Should the scope of the False Claims Act be expanded to include noncompliance of staffing regulations?
The U.S. Supreme Court will consider whether the False Claims Act (“FCA”) applies to fraudulent misrepresentation in payment claims due to violations of staffing regulations for medical centers. Petitioner Universal Health Services argues that the basis for liability stemming from the FCA does not allow for the implied certification theory, under which liability may be based on merely filing for payment, and thus should merit reversal of the judgment below. On the other hand, respondent Escobar contends that UHS knowingly and materially committed fraud under the FCA provisions notwithstanding the absence of an express fraudulent statement. This case will determine whether businesses that provide services to the government will be subject to FCA liability and will establish the range of remedies available to qui tam litigants under the FCA.
Questions as Framed for the Court by the Parties
- Is the “implied certification” theory of legal falsity under the False Claims Act, 31 U.S.C. § 3729 et seq., viable?
- If the “implied certification” theory is viable, can a government contractor’s reimbursement claim be legally false under that theory if the provider failed to comply with a statute, regulation, or contractual provision that does not state that it is a condition of payment; or does liability for a legally false reimbursement claim require that the statute, regulation, or contractual provision expressly state that it is a condition of payment?
Yarushka Rivera (“Rivera”), the daughter of relators Carmen Correa and Julio Escobar (“Escobar”), was a member of MassHealth, Massachusetts’ Medicaid program, and in 2007 received mental health support at Arbour Counseling Services (“Arbour”), which was owned and operated by petitioner Universal Health Services (“UHS”). See United States ex rel. Escobar v. Universal Health Servs., 780 F.3d 504, 508–09 (1st Cir. 2015). Rivera obtained counseling from Maria Pereyra (“Pereyra”), despite Pereyra’s being unlicensed to practice; after Rivera complained about not receiving adequate care, Escobar met with the clinical director, Edward Keohan (“Keohan”). See Id. at 509. Escobar started to worry that Keohan’s staff was unsupervised and that Keohan was unaware of Rivera’s treatment. See Id. Pereyra was replaced with Anna Fuchu (“Fuchu”), who misrepresented herself as a licensed psychologist with a Ph.D. and treated Rivera for what Fuchu diagnosed as bipolar disorder. See Id. Months later, when Rivera’s problems were not assuaged, Fuchu referred Rivera to Maribel Ortiz (“Ortiz”), who prescribed a medication called Trileptal despite Ortiz’s being unlicensed and ineligible for board certification. See Id. Rivera took the medication and soon had a problematic reaction to the drug. See id. She called Ortiz for guidance twice, but Ortiz was unavailable and never returned the calls. See Id. As her condition worsened, Rivera decided to stop taking the medication and had a seizure on May 13. See Id.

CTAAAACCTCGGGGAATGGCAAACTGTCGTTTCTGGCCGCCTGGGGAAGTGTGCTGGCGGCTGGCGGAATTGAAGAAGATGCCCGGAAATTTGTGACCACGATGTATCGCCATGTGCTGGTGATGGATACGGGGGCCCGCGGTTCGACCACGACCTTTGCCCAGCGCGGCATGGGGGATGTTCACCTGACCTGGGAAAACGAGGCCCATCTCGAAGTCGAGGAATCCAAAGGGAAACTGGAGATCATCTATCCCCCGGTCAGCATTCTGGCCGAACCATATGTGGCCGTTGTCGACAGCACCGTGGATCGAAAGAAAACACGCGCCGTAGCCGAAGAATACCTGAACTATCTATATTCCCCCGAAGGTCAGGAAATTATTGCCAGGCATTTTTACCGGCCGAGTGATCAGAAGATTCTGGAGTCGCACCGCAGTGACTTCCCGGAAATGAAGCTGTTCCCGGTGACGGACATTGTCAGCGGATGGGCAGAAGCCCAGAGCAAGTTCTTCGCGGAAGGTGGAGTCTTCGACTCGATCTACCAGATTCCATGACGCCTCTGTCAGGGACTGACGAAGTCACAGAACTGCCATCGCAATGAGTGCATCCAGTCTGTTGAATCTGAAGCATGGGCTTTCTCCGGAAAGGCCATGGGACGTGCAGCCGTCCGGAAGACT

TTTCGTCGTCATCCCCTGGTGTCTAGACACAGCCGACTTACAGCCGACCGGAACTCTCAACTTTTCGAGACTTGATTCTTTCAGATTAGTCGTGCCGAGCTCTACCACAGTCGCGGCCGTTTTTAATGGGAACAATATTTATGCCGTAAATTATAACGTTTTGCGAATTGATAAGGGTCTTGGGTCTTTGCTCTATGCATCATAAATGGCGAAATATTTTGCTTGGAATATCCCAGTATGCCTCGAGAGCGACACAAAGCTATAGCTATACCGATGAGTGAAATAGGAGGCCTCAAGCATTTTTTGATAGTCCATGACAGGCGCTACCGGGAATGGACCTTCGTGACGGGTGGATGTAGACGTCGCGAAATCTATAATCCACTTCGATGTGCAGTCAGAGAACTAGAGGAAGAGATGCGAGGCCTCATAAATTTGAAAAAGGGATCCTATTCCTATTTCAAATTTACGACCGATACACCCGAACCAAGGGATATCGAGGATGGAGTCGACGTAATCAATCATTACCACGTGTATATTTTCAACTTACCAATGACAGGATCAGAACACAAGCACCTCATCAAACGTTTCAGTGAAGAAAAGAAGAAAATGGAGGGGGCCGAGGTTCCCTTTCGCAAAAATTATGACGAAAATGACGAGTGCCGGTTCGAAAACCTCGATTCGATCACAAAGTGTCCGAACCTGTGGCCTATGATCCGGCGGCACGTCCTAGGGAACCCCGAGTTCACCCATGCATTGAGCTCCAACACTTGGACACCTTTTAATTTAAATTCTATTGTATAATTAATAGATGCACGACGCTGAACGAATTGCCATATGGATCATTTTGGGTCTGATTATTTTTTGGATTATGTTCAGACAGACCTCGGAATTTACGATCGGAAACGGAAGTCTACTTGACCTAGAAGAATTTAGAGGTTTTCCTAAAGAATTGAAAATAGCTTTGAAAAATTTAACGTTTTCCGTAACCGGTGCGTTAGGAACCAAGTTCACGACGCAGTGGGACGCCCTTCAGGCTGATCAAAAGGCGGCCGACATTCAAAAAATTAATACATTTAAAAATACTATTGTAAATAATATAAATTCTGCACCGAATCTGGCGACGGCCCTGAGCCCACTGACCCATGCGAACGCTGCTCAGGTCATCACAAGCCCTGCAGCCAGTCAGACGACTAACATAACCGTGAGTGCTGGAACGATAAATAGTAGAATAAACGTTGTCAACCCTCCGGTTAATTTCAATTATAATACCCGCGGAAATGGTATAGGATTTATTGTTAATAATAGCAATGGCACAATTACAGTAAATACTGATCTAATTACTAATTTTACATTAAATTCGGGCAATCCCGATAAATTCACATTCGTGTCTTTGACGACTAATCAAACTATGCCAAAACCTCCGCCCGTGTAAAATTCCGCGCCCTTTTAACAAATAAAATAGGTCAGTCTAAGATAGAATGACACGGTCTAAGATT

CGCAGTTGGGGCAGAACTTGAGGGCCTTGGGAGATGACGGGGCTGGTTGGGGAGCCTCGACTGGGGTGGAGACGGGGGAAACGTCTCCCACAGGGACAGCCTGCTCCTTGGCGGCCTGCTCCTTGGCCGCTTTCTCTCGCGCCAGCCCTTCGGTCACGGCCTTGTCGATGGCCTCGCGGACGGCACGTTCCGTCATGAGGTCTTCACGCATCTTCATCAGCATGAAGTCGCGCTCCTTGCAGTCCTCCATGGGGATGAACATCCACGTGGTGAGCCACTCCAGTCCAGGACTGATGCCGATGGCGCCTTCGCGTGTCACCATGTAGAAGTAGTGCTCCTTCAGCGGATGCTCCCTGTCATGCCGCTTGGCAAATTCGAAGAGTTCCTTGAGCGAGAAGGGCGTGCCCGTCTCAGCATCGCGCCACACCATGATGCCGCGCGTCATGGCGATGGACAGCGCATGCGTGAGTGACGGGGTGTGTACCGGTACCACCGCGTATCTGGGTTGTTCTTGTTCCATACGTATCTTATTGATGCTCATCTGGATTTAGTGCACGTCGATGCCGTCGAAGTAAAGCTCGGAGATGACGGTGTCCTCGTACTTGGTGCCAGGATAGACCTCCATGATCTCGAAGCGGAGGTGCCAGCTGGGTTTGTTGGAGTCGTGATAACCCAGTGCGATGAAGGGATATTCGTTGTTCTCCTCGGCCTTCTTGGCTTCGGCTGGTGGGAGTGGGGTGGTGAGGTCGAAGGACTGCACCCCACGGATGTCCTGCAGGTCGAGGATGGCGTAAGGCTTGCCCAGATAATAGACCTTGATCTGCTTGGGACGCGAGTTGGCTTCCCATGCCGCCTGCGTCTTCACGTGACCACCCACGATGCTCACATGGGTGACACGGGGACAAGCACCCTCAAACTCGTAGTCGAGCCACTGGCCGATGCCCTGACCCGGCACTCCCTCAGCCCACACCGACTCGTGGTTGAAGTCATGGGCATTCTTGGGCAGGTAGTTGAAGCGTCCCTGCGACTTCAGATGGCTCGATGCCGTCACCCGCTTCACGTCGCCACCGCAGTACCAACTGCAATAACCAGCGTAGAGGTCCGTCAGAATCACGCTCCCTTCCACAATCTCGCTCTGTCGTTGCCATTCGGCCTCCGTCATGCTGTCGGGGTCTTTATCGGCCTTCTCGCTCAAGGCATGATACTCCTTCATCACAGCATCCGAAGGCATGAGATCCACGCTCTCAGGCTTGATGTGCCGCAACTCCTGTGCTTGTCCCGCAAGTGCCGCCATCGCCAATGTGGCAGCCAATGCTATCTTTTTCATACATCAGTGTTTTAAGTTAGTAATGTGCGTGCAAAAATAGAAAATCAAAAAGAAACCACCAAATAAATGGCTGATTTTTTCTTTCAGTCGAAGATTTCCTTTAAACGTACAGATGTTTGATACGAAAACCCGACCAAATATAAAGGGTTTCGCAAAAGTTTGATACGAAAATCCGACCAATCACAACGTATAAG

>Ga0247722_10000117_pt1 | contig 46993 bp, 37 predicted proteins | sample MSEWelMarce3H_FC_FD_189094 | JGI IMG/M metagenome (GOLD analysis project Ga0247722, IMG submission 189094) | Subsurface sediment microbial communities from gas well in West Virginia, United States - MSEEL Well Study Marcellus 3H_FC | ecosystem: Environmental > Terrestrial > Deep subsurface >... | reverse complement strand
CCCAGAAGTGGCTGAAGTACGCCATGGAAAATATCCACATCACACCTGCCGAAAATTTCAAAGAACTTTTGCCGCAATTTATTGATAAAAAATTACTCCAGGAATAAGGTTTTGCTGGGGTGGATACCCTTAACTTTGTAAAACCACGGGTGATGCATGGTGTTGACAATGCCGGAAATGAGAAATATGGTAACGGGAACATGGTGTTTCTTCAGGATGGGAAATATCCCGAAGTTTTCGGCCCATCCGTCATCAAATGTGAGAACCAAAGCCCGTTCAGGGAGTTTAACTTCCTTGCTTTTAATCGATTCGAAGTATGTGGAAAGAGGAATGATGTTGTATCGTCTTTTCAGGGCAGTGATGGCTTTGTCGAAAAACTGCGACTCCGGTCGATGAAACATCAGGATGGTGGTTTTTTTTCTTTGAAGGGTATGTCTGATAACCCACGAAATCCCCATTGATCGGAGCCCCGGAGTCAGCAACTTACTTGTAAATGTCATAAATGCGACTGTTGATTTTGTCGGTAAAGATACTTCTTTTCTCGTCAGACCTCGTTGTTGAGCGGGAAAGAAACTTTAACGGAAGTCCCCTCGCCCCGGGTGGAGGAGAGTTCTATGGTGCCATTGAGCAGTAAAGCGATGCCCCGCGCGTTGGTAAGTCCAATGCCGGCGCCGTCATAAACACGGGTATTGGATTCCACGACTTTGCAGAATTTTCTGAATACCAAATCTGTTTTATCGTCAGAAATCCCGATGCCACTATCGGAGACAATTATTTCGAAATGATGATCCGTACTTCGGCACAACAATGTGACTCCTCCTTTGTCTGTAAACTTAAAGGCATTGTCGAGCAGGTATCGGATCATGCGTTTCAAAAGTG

Escobar voiced the family's complaints to UHS and suspected that none of the staff members in Arbour were supervised. See Id. In response, Keohan directed Arbour’s psychiatrist, Maria Gaticales, to supervise Ortiz. See Id. Rivera then returned for treatment and suffered a fatal seizure in October 2009. See Id. After Rivera’s death, Escobar talked with Anna Cabacoff, a social worker who informed them that the staff who had treated Rivera were not properly licensed to treat patients without supervision. See Id. at 510. Escobar filed complaints with various state agencies, including the Department of Public Health (“DPH”) and the Division of Professional Licensure (“DPL”). See Id. DPH launched an investigation and found that Arbour had violated fourteen regulations and validated Escobar’s claim. See Id. As a result, DPH and Arbour came to an agreement to resolve these problems where both Koehan and Fuchu entered into a consent agreement with the DPH, which disciplined both individuals for their transgressions. See Id. On February 2013, Escobar filed a second amended complaint, asserting that UHS fraudulently misrepresented their billed services in violation of the Massachusetts and the federal False Claims Act. See Id. at 510–11. The district court wholly dismissed the complaint, ruling that because there were no signs of UHS’ billing being part of the conditions of payment within the relevant regulations, Escobar’s claims failed on the merits. See Id. at 511. Escobar then appealed to the First Circuit Court of Appeals. See Id. at 512. Upon appeal, the court reversed the district court’s decision and ruled that common law demonstrates that a healthcare provider’s dereliction of the conditions of payment through, among others, the staffs’ noncompliance of regulations, is enough to show that a claim for reimbursement is false. See Id. at 517. UHS then appealed to the U.S. Supreme Court. See Petition for a Writ of Certiorari at 1.
In this case, the Court will determine whether qui tam actions under the False Claims Act are subject to the “implied certification” theory of liability. See Brief for Petitioner, Universal Health Services, Inc. at 28–29. As opposed to the “express certification” theory, in which liability attaches to an improper assertion of compliance with payment claim requirements from the government for services rendered, the implied certification theory allows for liability when an improper assertion of compliance was not stated outright but implied by merely filing for payment. See Id. at 36; Brief for Respondent, Julio Escobar and Carmen Correa at 28. Universal Health Services decries the use of implied certification for FCA claims, viewing it as inconsistent with the statute’s plain text and the legislative history behind the most recent major revision of the FCA. See Brief for Petitioner at 28–29, 35. In contrast, Escobar asserts that the plain text of the FCA comports with a theory of implied certification, arguing that there is an affirmative duty to disclose failures to comply with the government’s conditions for payment to avoid deceptive or misleading practices. See Brief for Respondent at 26–28.